More sad news arises when we take a look at E. A. Edkins, who, as Peter Cannon puts it, “never met Lovecraft face to face, yet was one of his few correspondents whose letters [Lovecraft] valued enough to keep.” In Edkins’ article, “Idiosyncrasies of H.P.L.” he writes “All but one or two of the considerable number of letters that I received from him have been either lost or passed on to others, but I have a keen recollection of their archaic urbanity and charm.” Cannon adds that in a letter to J. Vernon Shea Lovecraft showed high regard for Edkins, writing that his correspondent was “a splendidly witty and civilized character, with fine aesthetic appreciations…”—it’s too bad those “aesthetic appreciations” didn’t help Edkins to recognize the future scholarly value of his correspondence, causing him to hang onto HPL’s letters.
Lovecraftian neighbor Marian F. Bonner provides one of my favorite looks at the great author in her “Miscellaneous Impressions of H.P.L.,” once again from Peter Cannon’s book. This lucky lady got to spend a Christmas with Lovecraft and Mrs. Gamwell, writing “I can clearly remember the three of us sitting around their tiny Christmas tree.” It would have been pretty cool to have watched Lovecraft, an atheist, enjoy Christmas with his aunt. For me it’s a poignant moment, and it would be great if Ms. Bonner would have given more of the details of this particular Christmas, but except for mentioning she had a gift for the aunt—that Lovecraft helped her “smuggle” in—that’s about it.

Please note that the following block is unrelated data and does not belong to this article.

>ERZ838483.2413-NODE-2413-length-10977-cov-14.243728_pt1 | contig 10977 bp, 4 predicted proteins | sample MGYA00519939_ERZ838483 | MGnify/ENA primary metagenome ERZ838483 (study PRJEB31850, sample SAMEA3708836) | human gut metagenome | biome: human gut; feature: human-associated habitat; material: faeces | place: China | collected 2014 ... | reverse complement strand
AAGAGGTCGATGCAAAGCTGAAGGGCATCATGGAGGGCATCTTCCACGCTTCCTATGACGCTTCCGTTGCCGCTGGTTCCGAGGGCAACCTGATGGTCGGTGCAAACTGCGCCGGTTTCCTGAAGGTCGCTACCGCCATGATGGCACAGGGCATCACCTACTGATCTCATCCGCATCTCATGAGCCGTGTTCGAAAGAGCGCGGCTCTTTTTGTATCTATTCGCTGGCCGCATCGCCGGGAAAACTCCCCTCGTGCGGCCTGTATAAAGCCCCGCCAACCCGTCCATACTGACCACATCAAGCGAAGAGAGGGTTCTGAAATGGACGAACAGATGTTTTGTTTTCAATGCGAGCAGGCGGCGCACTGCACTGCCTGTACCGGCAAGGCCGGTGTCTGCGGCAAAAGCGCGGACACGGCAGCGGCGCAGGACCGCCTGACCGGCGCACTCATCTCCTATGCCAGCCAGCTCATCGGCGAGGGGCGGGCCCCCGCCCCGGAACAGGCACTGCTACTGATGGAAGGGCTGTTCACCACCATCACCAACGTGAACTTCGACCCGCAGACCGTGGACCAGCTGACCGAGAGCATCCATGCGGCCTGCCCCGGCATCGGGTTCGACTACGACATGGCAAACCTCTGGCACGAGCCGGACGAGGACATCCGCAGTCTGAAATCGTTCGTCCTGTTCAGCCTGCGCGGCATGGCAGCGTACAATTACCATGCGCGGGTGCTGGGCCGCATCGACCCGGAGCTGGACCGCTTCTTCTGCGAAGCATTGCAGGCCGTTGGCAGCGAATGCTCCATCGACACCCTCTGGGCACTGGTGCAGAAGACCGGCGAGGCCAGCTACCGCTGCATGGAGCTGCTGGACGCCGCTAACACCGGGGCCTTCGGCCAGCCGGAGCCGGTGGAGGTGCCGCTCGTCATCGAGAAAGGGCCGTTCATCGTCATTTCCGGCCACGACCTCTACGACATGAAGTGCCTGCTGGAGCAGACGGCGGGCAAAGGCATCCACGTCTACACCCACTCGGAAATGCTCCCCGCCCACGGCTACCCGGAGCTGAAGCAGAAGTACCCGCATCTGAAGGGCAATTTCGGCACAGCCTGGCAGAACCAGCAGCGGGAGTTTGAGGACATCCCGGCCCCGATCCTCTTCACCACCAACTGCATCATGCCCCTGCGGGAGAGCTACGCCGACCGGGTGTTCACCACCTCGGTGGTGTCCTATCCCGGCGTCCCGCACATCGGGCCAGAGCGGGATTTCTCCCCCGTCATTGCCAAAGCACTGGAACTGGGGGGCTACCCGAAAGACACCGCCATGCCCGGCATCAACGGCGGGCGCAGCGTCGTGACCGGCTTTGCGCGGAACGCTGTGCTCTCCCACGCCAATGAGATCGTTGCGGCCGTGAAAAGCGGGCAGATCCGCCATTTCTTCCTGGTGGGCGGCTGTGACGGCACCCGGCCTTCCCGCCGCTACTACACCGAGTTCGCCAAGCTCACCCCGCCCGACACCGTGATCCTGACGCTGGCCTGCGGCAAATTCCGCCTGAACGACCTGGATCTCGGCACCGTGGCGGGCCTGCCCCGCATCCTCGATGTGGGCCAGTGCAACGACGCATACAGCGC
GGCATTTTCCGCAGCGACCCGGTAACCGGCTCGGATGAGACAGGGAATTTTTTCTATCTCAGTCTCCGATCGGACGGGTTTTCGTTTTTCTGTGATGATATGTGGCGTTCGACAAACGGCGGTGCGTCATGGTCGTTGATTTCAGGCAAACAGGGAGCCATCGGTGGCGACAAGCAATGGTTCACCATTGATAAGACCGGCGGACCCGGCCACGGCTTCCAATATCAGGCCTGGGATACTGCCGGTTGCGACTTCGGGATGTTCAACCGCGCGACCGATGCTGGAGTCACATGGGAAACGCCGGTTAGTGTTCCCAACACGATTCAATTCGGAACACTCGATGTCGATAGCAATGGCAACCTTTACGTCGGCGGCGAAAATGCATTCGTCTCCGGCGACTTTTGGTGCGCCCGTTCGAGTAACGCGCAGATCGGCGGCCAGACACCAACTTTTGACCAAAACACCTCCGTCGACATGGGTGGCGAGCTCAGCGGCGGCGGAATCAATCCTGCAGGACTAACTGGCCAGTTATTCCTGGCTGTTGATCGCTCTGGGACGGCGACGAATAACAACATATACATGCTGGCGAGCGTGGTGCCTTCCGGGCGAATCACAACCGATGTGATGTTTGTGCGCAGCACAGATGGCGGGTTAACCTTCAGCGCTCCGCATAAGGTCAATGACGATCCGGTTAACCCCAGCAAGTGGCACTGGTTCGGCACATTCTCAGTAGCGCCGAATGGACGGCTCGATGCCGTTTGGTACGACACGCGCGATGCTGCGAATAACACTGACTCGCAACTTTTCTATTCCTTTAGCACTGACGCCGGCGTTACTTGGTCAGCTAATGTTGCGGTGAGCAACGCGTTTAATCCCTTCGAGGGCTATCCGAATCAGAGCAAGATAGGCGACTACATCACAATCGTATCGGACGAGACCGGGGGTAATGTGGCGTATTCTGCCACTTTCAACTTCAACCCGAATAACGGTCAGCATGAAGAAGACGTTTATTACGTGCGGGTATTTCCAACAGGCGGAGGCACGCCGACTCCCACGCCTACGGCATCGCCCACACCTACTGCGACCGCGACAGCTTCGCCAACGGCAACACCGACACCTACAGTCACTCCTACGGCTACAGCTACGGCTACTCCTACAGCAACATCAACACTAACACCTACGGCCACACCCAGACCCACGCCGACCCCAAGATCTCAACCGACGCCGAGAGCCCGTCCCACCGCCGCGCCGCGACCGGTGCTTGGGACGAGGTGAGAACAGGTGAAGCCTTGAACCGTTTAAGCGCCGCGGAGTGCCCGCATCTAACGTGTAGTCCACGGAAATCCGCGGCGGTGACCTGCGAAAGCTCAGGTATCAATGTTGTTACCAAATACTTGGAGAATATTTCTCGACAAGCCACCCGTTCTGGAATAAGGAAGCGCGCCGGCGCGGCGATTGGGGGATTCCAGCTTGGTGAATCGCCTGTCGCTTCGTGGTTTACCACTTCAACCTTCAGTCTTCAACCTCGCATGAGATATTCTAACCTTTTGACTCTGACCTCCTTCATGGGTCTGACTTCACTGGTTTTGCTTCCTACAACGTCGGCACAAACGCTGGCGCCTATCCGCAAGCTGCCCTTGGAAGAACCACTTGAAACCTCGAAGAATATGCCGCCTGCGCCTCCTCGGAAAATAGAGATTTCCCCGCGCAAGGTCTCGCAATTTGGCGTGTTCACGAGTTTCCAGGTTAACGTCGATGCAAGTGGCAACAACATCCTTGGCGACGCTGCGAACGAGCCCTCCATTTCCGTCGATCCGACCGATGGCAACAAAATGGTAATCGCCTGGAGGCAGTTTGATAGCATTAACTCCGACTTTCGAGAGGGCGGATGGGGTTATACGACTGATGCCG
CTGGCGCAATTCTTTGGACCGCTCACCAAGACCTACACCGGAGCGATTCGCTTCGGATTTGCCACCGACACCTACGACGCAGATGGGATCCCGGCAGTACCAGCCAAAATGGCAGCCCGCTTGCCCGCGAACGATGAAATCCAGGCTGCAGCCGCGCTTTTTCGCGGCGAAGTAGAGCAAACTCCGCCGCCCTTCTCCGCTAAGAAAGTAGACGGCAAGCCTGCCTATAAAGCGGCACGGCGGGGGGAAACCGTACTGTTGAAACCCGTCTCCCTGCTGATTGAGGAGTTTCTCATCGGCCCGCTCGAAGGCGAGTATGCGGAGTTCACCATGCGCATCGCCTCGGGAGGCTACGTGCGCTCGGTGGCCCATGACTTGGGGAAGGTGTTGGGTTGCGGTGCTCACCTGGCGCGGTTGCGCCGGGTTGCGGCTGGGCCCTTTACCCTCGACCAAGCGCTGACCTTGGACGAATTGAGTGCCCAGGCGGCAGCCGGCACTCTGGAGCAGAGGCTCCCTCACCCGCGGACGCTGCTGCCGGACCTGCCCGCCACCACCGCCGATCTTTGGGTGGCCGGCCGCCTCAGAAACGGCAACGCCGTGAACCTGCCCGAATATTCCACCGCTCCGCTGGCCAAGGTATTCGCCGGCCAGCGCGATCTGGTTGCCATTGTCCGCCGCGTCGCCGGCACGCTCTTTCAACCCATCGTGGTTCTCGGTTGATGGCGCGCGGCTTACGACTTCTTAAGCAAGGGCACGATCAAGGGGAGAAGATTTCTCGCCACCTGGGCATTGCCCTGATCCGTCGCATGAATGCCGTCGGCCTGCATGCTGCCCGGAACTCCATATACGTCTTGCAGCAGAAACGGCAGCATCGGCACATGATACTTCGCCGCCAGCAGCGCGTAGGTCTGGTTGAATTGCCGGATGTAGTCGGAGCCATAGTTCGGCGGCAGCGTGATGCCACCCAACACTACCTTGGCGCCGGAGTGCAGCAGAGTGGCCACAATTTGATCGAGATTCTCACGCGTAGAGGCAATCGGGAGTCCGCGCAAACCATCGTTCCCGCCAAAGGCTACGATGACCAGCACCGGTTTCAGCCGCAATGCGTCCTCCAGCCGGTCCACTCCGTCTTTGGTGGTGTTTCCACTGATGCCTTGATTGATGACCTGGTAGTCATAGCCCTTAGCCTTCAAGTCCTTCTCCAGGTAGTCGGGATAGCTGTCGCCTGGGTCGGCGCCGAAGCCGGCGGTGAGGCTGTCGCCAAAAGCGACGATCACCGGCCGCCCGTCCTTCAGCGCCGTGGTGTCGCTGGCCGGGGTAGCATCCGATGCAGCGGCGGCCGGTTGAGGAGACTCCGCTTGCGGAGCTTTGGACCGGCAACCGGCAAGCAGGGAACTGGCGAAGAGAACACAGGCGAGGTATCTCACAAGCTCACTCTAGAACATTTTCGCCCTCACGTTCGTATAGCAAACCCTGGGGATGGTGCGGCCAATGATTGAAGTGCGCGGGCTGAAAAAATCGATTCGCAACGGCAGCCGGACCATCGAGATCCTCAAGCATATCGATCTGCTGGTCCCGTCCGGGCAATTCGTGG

So I guess that’s a good place to leave HPL, sitting in a warm house, probably drinking a cup of coffee loaded with sugar, safe from the horrors of the frigid weather outside.
I have only referenced a few of the recollections anthologized in these two Arkham House books; there are many, many more and all of them are interesting and well worth investigating on this, Lovecraft’s Day. And after reading some of these memories of Lovecraft there’ll still be time enough to dip into a good chilling story, and one of the best at providing that, is, of course, HPL.
For myself, I’ll read some Lovecraft yarn tonight, not sure which one yet, but once I make my choice I’ll ease into my favorite reading chair and let HPL take me on a terrifying journey while I enjoy every minute of it.
Now if I can just teach my dog to fetch my Cthulhu plush slippers.